In 1994 I moved from one side of the Fan District to the other. Zeke, my cat, came with me.
However, Zeke apparently didn’t like moving, so he ran away as soon as I let him go outside. Once he’d been gone a week I began to accept he was probably gone for good. As he’d always been a free spirit -- he was still holding -- I figured he probably got lost, or found a better home, in the pursuit his agenda.
Then again, I wondered if he might have found his way back to his old haunts, however it is animals manage to know their way across totally unfamiliar turf back to what they consider to be their true home. So, I went back -- about 20 blocks away -- and looked for him, and called out for him for at least a month, every few days. Finally, I gave up.
After all, Zeke wasn’t a cat I’d ever wanted in the first place. The girlfriend who’d moved out from our shared flat a year before my own move had insisted we needed a cat, so she got him as a kitten. Then, when she flew the coop, she left both of us for greener pastures in the suburbs.
About 10 weeks after the cat disappeared, in a conversation with my daughter, I admitted I missed him more than I thought I would. She offered a suggestion: "Make one last attempt to find him -- why don’t you make some handbills and put them up in your old neighborhood? What can it hurt?"
The handbill thing goes way back with me, but that‘s another story. Anyway, I promised her I’d do it. So, mostly as a lark, I drew a quick black and white sketch of Zeke, in a herring bone jacket, below a Lost Cat headline, wrote out a description of how he actually looked, and added my phone number. A couple of days after I had stapled several of them up on the utility poles within three blocks of my old pad, in each direction, I got a phone call from a former neighbor.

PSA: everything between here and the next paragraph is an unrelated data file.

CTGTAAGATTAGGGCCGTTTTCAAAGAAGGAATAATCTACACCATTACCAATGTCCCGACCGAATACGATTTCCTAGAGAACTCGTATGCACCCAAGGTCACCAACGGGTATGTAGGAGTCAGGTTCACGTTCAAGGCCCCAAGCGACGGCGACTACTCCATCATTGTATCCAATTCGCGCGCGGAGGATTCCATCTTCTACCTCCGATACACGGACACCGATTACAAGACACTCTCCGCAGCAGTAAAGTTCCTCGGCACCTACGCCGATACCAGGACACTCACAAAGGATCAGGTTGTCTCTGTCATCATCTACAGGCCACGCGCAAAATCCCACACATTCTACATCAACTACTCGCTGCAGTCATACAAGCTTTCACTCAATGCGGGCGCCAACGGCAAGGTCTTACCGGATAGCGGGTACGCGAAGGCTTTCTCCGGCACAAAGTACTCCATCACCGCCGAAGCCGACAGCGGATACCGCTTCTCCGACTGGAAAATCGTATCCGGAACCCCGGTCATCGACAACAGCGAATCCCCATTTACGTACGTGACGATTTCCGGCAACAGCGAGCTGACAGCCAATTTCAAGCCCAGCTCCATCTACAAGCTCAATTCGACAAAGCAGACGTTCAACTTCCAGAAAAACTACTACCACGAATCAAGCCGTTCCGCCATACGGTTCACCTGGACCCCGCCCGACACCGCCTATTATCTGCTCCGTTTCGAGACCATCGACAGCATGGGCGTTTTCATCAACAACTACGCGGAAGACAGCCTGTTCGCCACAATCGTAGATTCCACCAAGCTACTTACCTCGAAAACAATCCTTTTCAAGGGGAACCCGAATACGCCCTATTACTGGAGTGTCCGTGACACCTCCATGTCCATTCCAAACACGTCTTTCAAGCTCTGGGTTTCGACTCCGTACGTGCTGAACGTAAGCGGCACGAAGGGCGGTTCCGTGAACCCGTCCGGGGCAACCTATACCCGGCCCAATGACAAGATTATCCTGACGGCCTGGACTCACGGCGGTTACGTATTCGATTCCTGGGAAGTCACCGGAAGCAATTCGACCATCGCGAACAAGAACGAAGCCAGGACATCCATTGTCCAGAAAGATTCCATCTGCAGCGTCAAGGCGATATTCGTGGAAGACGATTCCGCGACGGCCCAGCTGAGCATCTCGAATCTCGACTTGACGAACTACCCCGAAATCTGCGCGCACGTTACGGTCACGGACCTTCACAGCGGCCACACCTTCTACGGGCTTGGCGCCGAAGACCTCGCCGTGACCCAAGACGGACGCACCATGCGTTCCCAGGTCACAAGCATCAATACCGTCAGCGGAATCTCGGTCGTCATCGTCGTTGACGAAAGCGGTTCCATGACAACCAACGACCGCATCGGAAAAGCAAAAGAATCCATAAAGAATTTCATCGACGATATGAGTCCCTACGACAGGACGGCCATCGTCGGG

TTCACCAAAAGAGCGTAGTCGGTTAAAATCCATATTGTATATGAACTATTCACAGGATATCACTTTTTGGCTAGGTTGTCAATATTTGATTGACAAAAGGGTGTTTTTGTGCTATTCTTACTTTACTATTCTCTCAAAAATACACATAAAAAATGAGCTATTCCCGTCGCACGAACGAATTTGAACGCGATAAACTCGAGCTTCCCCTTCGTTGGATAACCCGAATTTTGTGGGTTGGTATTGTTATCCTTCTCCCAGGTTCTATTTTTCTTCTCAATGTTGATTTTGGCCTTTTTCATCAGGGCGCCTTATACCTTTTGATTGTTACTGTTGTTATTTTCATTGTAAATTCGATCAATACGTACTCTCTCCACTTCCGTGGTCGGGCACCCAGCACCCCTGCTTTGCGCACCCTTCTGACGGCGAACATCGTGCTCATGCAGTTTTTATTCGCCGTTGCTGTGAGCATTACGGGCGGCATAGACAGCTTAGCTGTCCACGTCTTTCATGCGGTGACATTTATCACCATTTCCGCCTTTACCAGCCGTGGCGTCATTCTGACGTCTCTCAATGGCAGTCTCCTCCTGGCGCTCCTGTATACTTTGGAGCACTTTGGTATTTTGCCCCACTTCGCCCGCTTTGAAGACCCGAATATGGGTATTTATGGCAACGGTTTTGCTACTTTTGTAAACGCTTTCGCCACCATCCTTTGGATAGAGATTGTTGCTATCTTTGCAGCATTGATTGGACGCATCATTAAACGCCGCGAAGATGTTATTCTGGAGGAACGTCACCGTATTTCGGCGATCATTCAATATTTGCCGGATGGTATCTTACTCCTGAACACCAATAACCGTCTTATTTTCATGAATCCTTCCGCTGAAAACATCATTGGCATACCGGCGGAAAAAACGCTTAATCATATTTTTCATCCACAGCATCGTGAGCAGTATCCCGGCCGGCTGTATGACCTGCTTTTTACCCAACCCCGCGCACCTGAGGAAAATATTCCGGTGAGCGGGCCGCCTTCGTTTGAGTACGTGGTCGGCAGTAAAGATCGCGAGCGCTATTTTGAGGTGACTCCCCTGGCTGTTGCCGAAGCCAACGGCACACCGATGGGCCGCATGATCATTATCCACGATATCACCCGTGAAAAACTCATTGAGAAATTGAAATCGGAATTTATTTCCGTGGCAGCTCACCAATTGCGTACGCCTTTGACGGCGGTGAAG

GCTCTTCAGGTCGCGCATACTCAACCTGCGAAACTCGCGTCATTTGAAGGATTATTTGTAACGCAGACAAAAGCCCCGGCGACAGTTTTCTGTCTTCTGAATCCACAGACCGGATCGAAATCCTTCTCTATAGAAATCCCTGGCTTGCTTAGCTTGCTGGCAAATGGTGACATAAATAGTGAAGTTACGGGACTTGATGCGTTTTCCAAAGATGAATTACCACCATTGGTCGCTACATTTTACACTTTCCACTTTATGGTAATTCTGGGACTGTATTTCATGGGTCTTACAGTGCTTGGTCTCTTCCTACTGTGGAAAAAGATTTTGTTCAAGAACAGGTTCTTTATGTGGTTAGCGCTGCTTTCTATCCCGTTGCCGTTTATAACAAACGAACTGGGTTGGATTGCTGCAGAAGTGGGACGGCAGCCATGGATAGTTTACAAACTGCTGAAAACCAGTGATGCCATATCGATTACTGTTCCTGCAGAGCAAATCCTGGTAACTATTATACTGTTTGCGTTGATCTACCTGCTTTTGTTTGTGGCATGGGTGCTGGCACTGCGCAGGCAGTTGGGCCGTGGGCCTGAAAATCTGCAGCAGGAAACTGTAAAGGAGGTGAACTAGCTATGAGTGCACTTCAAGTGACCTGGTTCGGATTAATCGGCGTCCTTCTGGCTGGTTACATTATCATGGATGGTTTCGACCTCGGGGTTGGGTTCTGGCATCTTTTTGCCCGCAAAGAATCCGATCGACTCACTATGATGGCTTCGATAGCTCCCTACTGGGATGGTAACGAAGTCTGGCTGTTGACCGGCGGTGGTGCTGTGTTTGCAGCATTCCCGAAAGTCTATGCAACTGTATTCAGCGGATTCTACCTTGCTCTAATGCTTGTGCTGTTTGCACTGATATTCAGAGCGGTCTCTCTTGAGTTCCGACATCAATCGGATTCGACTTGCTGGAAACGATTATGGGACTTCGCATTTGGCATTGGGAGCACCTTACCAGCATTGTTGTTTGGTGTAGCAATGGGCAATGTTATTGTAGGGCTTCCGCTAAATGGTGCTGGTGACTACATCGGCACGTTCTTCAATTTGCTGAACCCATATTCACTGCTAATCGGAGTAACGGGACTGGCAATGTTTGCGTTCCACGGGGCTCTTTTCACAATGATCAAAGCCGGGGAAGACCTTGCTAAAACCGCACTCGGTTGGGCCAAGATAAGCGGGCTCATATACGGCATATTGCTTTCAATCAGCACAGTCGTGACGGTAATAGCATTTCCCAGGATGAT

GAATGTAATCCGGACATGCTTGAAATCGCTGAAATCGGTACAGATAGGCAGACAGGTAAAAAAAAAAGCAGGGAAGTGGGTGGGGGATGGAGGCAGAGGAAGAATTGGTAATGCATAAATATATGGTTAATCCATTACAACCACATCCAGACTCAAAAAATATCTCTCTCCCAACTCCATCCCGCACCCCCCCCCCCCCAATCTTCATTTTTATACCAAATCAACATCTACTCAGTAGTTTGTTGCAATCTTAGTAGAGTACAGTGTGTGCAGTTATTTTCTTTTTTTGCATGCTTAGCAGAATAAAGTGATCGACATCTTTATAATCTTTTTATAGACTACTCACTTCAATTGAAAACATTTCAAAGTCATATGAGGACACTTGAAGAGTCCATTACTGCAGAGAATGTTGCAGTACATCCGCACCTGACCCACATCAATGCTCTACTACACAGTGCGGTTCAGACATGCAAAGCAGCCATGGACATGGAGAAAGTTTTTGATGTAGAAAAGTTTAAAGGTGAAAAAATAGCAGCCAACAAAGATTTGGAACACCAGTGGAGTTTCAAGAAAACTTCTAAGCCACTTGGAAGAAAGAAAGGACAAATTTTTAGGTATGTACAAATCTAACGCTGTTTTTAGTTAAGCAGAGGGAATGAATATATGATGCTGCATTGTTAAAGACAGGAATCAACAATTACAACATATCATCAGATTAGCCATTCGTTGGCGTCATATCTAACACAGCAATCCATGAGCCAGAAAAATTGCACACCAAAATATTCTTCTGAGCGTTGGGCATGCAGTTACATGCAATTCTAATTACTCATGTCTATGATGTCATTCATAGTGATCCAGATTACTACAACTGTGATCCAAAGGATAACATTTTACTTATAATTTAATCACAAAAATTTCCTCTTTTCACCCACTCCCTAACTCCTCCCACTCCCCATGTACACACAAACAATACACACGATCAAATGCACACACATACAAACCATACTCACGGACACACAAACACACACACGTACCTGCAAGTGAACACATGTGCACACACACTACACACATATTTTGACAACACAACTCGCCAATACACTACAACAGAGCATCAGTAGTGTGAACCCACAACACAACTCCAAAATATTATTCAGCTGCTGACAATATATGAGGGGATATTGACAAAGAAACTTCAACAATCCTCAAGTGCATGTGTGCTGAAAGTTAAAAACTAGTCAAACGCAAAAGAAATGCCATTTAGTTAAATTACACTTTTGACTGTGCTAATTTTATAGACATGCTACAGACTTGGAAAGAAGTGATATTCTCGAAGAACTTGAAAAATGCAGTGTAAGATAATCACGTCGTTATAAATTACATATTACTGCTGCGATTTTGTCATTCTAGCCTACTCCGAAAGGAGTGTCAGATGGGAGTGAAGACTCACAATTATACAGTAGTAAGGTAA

From having seen SLANT regularly, she recognized the cartoon drawing as one of mine and she also remembered the cat, too, which she told me she thought she might have seen earlier that day, under her porch.
So, I drove straight over and sure enough it was Zeke under the porch. But he looked different. He was skinny as hell and all beat up. He had a nasty gash in his head, and his front claws were worn down to the numbs. Plus, he was sick.
When I took him to the veterinarian I was told the cat was half-dead from an infection. Anyway, when Zeke left the vet's he was full of antibiotics and some of his natural urge to wander into trouble had been removed. Ever the stoic, Zeke never told me what happened to him during his absence.
Well, I was so delighted to have him back that I used the same pose of the cat in a coat from the handbill -- this time with color -- to create a new piece of art to celebrate Zeke's return, which I later used on a 1996 SLANT calendar.
Another effort to allay the loss was to write about it. Click here to read a short story I wrote about a cat dying. It's called "Maybe Rosebud."